Maritime survival writer Michael Tougias plunges into something new

Author Michael J. Tougias at his Plymouth home.
Author Michael J. Tougias at his Plymouth home.Debee Tlumacki for the Globe

Plymouth resident Michael J. Tougias is best known for chronicling drama on the high seas.

The 59-year-old author has made a career out of recounting true tales of sea survival, and over the years has published 23 books. One of them — “The Finest Hours,” which he co-wrote with Marshfield author Casey Sherman — is now being made into a movie by Disney.

Tougias has just released two new books — “Rescue of the Bounty: Disaster and Survival in Superstorm Sandy” and his first father-daughter memoir, titled “The Cringe Chronicles: Mortifying Misadventures with My Dad,” which he co-wrote with his daughter, Kristin, 25.


“The Cringe Chronicles” is quite a departure from his other books, and Tougias, in a recent interview, chuckled as he explained that it’s about “survival of a different kind.” It documents a bunch of funny incidents from Kristin’s teenage years, told from Kristin’s point of view, and at the end of each chapter, he weighs in with his fatherly opinion on the events she described.

“It’s a great little book for both teens and parents,” he said. “You see it from both perspectives.”

There are stories about Kristin’s first job, family vacations, and their encounter with a shark while snorkeling in Maui.

When they first embarked on the project six years ago, Kristin was still a teenager. She has since graduated from Providence College and now lives in New York City.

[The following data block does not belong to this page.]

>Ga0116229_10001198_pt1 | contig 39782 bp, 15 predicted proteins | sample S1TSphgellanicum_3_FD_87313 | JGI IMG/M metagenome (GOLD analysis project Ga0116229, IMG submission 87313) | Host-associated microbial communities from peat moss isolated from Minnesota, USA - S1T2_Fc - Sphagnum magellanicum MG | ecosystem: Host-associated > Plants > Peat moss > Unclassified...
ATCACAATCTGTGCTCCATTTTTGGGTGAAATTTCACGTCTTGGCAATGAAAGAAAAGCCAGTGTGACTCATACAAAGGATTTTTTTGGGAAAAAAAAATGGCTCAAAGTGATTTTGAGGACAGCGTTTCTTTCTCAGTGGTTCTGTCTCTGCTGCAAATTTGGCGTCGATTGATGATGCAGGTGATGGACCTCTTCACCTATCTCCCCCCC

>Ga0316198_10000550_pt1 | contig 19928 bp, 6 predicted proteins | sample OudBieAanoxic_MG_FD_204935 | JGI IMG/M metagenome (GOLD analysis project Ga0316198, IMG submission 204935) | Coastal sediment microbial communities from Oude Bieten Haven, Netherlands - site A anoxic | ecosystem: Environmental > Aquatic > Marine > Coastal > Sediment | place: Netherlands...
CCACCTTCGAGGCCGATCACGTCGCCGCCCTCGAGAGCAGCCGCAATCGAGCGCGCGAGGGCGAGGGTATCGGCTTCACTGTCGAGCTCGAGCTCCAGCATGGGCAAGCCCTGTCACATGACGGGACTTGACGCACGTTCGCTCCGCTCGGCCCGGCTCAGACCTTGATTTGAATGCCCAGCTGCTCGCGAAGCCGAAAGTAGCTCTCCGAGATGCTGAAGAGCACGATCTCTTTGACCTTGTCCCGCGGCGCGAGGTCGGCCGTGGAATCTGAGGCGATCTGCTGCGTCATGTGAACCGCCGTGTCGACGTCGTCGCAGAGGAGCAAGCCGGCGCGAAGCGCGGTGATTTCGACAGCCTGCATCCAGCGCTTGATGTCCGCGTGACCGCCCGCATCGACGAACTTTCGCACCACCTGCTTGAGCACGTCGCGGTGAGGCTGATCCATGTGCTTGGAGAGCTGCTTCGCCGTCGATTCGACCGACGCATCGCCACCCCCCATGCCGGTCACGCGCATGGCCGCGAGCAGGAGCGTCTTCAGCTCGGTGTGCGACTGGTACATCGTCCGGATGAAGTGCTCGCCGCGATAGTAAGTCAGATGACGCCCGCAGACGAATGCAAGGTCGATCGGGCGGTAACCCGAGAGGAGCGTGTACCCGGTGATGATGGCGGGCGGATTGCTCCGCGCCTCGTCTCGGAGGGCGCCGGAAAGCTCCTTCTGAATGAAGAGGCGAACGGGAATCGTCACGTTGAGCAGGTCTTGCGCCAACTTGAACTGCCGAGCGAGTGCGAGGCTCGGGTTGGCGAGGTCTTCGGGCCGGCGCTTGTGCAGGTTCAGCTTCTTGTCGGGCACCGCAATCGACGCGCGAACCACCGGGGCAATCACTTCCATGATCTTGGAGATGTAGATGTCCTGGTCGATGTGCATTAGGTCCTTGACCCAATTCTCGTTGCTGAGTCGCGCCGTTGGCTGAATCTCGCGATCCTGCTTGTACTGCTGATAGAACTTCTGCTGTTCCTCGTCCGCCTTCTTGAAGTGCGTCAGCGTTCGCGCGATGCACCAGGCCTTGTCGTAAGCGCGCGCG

Tougias said of all the books he’s penned over the years, “The Cringe Chronicles” is the one he’s most proud of, because of the unique format and “because Kristin and I stuck to it.”

He said he got to watch his daughter “grow as a writer” throughout the process. After putting so much into the project — writing, editing, revising, proofing — they are happy to see the finished product that they created together.


Three Tougias books, including the two newest.
Three Tougias books, including the two newest.Debee Tlumacki for the Boston Globe/Globe Freelance

Tougias describes the book as “fun, weird, and lighthearted,” and said collaborating with his daughter was a “nice change of pace” from his other work, which has included historical nonfiction like “King Philip’s War: The History and Legacy of America’s Forgotten Conflict” and several nautical nonfiction titles including “A Storm Too Soon,” “Overboard: A True Bluewater Odyssey of Disaster and Survival,” “Fatal Forecast: An Incredible True Tale of Disaster and Survival at Sea,” “Ten Hours Until Dawn,” and “The Finest Hours: The True Story of the Coast Guard’s Most Daring Rescue,” the co-written documentary being made into a movie. Chris Pine (of “Star Trek” fame) is in talks for a leading role.

More recently, Tougias co-wrote “Rescue of the Bounty” with New Jersey-based veteran journalist Douglas A. Campbell, a former staff writer for the Philadelphia Inquirer, chronicling the events leading up to the 2012 sinking of the Bounty, a replica tall ship that was modeled after an 18th-century British sailing vessel. The iconic wooden ship was built in 1960 specifically for the Marlon Brando film “Mutiny on the Bounty,” and later appeared in “Treasure Island,” “Pirates of the Caribbean,” and other films. It was later based in Fall River, and spent its final years touring different ports.